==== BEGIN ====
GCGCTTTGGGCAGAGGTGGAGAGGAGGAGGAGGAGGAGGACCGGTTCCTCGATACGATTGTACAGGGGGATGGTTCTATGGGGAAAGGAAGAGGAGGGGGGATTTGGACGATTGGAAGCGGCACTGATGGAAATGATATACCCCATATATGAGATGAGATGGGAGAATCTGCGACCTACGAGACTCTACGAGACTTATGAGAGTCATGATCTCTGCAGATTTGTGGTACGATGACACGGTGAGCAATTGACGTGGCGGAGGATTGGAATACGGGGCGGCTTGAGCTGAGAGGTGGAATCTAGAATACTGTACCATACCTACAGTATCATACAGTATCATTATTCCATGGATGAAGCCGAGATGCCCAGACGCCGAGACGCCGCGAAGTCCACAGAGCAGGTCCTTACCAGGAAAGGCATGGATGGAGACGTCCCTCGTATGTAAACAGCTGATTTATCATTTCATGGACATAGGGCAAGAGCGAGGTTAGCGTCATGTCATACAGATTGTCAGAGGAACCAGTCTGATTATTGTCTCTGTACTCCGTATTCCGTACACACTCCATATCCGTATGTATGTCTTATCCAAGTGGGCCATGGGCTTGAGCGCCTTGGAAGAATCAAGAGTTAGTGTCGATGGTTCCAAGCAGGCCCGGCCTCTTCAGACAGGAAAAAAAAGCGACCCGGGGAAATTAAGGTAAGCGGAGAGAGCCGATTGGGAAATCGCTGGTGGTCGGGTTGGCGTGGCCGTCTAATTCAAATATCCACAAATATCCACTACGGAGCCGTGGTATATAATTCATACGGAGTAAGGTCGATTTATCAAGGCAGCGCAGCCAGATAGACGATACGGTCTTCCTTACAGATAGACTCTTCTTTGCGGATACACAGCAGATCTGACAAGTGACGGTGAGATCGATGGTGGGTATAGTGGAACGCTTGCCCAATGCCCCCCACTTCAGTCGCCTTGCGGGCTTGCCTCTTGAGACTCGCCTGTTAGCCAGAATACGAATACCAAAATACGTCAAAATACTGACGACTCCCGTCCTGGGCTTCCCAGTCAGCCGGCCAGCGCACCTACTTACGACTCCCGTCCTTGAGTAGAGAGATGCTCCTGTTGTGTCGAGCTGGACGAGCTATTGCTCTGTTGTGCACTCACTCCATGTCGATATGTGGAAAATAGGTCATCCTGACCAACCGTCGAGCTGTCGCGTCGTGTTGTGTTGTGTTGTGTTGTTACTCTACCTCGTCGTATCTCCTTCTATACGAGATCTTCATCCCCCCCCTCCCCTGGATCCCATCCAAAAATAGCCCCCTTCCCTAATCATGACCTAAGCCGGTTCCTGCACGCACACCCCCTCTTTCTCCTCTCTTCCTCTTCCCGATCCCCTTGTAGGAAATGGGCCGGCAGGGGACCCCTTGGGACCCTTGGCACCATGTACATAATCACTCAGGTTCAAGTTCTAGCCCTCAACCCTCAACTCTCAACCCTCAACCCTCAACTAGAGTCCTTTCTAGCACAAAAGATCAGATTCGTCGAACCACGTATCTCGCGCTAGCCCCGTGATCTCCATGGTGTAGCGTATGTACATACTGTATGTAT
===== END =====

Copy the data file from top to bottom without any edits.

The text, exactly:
GCGCTTTGGGCAGAGGTGGAGAGGAGGAGGAGGAGGAGGACCGGTTCCTCGATACGATTGTACAGGGGGATGGTTCTATGGGGAAAGGAAGAGGAGGGGGGATTTGGACGATTGGAAGCGGCACTGATGGAAATGATATACCCCATATATGAGATGAGATGGGAGAATCTGCGACCTACGAGACTCTACGAGACTTATGAGAGTCATGATCTCTGCAGATTTGTGGTACGATGACACGGTGAGCAATTGACGTGGCGGAGGATTGGAATACGGGGCGGCTTGAGCTGAGAGGTGGAATCTAGAATACTGTACCATACCTACAGTATCATACAGTATCATTATTCCATGGATGAAGCCGAGATGCCCAGACGCCGAGACGCCGCGAAGTCCACAGAGCAGGTCCTTACCAGGAAAGGCATGGATGGAGACGTCCCTCGTATGTAAACAGCTGATTTATCATTTCATGGACATAGGGCAAGAGCGAGGTTAGCGTCATGTCATACAGATTGTCAGAGGAACCAGTCTGATTATTGTCTCTGTACTCCGTATTCCGTACACACTCCATATCCGTATGTATGTCTTATCCAAGTGGGCCATGGGCTTGAGCGCCTTGGAAGAATCAAGAGTTAGTGTCGATGGTTCCAAGCAGGCCCGGCCTCTTCAGACAGGAAAAAAAAGCGACCCGGGGAAATTAAGGTAAGCGGAGAGAGCCGATTGGGAAATCGCTGGTGGTCGGGTTGGCGTGGCCGTCTAATTCAAATATCCACAAATATCCACTACGGAGCCGTGGTATATAATTCATACGGAGTAAGGTCGATTTATCAAGGCAGCGCAGCCAGATAGACGATACGGTCTTCCTTACAGATAGACTCTTCTTTGCGGATACACAGCAGATCTGACAAGTGACGGTGAGATCGATGGTGGGTATAGTGGAACGCTTGCCCAATGCCCCCCACTTCAGTCGCCTTGCGGGCTTGCCTCTTGAGACTCGCCTGTTAGCCAGAATACGAATACCAAAATACGTCAAAATACTGACGACTCCCGTCCTGGGCTTCCCAGTCAGCCGGCCAGCGCACCTACTTACGACTCCCGTCCTTGAGTAGAGAGATGCTCCTGTTGTGTCGAGCTGGACGAGCTATTGCTCTGTTGTGCACTCACTCCATGTCGATATGTGGAAAATAGGTCATCCTGACCAACCGTCGAGCTGTCGCGTCGTGTTGTGTTGTGTTGTGTTGTTACTCTACCTCGTCGTATCTCCTTCTATACGAGATCTTCATCCCCCCCCTCCCCTGGATCCCATCCAAAAATAGCCCCCTTCCCTAATCATGACCTAAGCCGGTTCCTGCACGCACACCCCCTCTTTCTCCTCTCTTCCTCTTCCCGATCCCCTTGTAGGAAATGGGCCGGCAGGGGACCCCTTGGGACCCTTGGCACCATGTACATAATCACTCAGGTTCAAGTTCTAGCCCTCAACCCTCAACTCTCAACCCTCAACCCTCAACTAGAGTCCTTTCTAGCACAAAAGATCAGATTCGTCGAACCACGTATCTCGCGCTAGCCCCGTGATCTCCATGGTGTAGCGTATGTACATACTGTATGTAT